JpGU-AGU Joint Meeting 2017

Presentation information

[JJ] Oral

S (Solid Earth Sciences) » S-SS Seismology

[S-SS17] [JJ] Fault Rheology and Earthquake Physics

Sat. May 20, 2017 10:45 AM - 12:15 PM A09 (Tokyo Bay Makuhari Hall)

convener:Takanori Matsuzawa(National Research Institute for Earth Science and Disaster Resilience), Takeshi Iinuma(National Research and Development Agency Japan Agency for Marine-Earth Science and Technology), Wataru Tanikawa(Japan Agency for Marine-Earth Science and Technology, Kochi Instutute for Core Sample Research), Hideki Mukoyoshi(Department of Geoscience Interdisciplinary Graduate School of Science and Engineering, Shimane University), Chairperson:Hideki Mukoyoshi(Department of Geoscience Interdisciplinary Graduate School of Science and Engineering, Shimane University), Chairperson:Jun Kameda(Earth and Planetary System Science Department of Natural History Sciences, Graduate School of Science, Hokkaido University)

11:30 AM - 11:45 AM

[SSS17-04] Evaluation of frictional melting in subduction-zone faults on the basis of geochemical analyses of fault rocks

*Tsuyoshi Ishikawa1, Kohtaro Ujiie2 (1.Kochi Institute for Core Sample Research, Japan Agency for Marine-Earth Science and Technology, 2.Faculty of Life and Environmental Sciences, University of Tsukuba)

Keywords:earthquakes, fault rocks, frictional melting, geochemistry, subduction zones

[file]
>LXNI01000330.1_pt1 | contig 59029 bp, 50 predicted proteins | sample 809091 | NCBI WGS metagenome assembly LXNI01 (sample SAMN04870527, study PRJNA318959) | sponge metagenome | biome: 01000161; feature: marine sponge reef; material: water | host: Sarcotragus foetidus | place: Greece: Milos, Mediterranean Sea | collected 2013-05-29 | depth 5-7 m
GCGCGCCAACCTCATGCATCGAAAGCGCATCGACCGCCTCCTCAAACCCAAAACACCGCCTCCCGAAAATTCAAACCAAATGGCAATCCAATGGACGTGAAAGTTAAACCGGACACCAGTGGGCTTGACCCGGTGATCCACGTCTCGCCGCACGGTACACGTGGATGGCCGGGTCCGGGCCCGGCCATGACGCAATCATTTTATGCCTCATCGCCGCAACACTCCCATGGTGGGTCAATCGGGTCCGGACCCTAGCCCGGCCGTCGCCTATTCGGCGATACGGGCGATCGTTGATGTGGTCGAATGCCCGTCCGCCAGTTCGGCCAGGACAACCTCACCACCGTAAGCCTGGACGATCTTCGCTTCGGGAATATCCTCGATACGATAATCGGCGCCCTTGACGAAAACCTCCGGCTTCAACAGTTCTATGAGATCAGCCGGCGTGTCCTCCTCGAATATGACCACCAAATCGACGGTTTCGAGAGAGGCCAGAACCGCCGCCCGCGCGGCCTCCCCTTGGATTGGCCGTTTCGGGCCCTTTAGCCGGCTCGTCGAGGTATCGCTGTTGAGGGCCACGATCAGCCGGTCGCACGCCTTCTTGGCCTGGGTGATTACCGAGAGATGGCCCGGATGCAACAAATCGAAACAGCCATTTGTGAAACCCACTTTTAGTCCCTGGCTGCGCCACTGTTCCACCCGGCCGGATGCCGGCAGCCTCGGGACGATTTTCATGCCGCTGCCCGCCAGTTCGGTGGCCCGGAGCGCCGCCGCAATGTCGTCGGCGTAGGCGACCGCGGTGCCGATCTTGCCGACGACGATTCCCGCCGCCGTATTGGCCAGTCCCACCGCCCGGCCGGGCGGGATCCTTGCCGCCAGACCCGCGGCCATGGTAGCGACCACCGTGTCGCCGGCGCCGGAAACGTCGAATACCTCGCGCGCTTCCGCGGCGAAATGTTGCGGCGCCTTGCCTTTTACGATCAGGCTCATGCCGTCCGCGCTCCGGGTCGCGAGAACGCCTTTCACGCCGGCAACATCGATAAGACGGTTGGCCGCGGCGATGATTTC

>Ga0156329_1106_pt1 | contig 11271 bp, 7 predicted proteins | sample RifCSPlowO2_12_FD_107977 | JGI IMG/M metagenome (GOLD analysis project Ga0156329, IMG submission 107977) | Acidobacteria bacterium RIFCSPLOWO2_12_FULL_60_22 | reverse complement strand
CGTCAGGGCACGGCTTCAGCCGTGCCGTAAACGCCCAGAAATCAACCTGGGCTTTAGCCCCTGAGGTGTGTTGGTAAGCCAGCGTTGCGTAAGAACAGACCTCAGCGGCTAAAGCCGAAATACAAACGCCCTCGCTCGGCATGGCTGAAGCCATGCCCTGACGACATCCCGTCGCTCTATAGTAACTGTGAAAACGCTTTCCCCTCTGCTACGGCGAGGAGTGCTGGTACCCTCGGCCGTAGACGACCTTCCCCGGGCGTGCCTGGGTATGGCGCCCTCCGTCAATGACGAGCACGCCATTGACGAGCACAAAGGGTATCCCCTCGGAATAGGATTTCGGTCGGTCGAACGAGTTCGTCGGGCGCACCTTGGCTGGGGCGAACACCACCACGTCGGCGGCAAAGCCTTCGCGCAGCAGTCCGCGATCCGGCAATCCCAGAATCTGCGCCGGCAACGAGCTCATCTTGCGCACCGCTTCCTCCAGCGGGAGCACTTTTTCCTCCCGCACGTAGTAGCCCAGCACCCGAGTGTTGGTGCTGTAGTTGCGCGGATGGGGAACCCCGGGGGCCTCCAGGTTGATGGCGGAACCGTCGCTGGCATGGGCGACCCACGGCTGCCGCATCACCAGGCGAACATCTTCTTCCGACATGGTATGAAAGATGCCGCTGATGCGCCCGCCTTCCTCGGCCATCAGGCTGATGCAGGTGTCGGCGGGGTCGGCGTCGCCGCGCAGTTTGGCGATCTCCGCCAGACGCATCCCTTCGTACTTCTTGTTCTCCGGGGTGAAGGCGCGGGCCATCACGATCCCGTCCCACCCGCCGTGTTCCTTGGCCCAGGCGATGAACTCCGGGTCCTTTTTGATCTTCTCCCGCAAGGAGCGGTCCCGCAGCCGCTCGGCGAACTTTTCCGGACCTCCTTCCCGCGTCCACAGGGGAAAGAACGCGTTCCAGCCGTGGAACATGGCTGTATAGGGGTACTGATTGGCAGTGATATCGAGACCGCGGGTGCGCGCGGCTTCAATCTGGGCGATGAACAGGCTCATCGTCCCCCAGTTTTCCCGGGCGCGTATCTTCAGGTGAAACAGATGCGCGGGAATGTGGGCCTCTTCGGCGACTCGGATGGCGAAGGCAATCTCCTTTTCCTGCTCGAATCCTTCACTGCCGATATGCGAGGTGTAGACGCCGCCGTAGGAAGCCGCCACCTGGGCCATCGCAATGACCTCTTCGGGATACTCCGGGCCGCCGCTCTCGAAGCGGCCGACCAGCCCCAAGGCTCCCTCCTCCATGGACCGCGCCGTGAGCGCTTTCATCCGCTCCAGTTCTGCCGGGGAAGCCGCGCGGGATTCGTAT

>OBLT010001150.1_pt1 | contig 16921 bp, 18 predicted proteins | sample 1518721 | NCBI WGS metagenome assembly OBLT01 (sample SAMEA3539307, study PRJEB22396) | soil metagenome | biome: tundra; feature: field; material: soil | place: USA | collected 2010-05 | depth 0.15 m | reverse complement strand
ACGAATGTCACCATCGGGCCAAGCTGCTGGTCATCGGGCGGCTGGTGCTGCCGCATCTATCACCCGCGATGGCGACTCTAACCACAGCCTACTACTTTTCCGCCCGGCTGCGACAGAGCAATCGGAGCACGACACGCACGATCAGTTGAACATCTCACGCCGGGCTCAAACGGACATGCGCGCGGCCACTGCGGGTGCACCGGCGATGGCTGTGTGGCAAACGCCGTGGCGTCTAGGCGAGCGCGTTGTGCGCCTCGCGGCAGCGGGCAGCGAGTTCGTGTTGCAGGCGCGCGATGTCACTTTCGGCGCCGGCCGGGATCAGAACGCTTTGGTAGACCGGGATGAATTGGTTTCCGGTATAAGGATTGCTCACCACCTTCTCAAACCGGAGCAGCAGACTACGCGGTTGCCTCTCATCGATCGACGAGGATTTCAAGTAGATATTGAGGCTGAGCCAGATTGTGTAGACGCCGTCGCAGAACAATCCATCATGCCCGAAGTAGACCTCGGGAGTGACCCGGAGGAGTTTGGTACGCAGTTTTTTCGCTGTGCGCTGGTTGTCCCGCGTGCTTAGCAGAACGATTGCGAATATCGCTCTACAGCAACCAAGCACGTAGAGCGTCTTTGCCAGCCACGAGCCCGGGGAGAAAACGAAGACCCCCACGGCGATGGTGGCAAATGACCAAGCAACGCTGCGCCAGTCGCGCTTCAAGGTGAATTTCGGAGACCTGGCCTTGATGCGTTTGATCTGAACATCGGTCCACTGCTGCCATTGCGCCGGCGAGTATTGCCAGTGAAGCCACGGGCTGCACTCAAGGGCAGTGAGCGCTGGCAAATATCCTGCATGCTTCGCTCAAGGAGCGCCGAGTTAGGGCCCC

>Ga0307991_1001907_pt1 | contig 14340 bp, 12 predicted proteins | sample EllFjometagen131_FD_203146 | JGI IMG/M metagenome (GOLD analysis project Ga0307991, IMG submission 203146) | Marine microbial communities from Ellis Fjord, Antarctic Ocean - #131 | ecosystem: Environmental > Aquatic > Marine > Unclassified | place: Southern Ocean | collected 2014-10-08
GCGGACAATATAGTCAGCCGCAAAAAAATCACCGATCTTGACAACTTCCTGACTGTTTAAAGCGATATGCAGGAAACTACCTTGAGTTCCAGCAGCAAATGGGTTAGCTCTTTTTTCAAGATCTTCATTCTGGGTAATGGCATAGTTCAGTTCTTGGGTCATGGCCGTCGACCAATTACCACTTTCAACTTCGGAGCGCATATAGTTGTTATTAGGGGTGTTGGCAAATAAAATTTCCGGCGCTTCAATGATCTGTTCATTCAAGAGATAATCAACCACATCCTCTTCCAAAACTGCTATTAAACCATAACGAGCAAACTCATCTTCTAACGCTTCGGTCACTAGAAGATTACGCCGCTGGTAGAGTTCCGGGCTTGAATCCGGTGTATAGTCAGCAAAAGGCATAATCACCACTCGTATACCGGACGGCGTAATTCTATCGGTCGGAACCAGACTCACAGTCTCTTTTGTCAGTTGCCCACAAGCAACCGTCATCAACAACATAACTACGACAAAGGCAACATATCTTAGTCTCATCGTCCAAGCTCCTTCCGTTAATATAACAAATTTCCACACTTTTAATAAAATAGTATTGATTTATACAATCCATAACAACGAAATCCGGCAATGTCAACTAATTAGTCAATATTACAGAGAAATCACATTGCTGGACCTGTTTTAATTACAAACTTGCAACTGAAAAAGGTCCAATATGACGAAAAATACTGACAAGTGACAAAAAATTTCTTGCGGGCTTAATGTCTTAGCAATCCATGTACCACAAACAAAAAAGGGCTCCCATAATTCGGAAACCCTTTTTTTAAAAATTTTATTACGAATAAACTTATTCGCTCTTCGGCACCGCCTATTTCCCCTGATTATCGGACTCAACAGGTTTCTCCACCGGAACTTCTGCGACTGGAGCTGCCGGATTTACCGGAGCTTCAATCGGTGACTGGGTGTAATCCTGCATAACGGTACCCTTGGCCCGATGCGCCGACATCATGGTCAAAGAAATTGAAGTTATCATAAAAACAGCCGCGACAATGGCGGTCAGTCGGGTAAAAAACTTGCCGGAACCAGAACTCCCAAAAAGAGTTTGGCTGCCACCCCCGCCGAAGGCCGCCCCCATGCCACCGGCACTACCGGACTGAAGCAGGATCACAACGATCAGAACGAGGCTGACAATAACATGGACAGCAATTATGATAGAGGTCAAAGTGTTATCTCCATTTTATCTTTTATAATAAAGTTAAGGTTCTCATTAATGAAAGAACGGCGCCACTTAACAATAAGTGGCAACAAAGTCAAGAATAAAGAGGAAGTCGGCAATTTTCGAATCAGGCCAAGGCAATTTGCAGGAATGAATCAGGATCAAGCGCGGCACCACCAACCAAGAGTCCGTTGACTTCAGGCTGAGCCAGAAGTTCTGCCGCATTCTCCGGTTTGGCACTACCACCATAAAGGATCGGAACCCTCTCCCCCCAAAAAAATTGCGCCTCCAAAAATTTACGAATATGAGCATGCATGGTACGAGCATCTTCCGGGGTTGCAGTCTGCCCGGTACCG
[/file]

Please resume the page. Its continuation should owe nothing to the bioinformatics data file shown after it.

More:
Pseudotachylytes (solidified frictional melts produced during seismic slip) found in exhumed accretionary complexes are considered to have formed originally at seismogenic depths, and help our understanding of the dynamics of earthquake faulting in subduction zones. The frictional melting should affect rock chemistry. Here, toward better understanding of the frictional melting using chemical means, we carried out detailed major and trace element and Sr isotope analyses for pseudotachylyte-bearing dark veins and surrounding host rocks. The samples collected from the Mugi area of the Shimanto accretionary complex, which were previously investigated by Ujiie et al. (2007 JSG), were used. About one milligram each of samples was collected from a rock chip along the microstructure by using the PC-controlled micro-drilling apparatus, and then analyzed by ICP-MS and TIMS. Host rocks showed a series of compositional trends controlled by mixing of detrital sedimentary components. Unaltered part of the pseudotachylyte vein, on the other hand, showed striking enrichment of fluid-immobile trace elements, consistent with selective melting of fine-grained, clay-rich matrix of the fault rock. Importantly, completely altered parts of the dark veins exhibit essentially the same characteristics as the unaltered part, indicating that the trace element composition of the pseudotachylyte is well preserved even after considerable alteration in the later stages. These results demonstrate that trace element and structural analyses are useful to detect preexistence of pseudotachylytes resulting from selective frictional melting of clay minerals. It has been controversial that pseudotachylytes are rarely formed or rarely preserved. Geochemical analyses on clay-rich localized slipping zones shed light on this topic.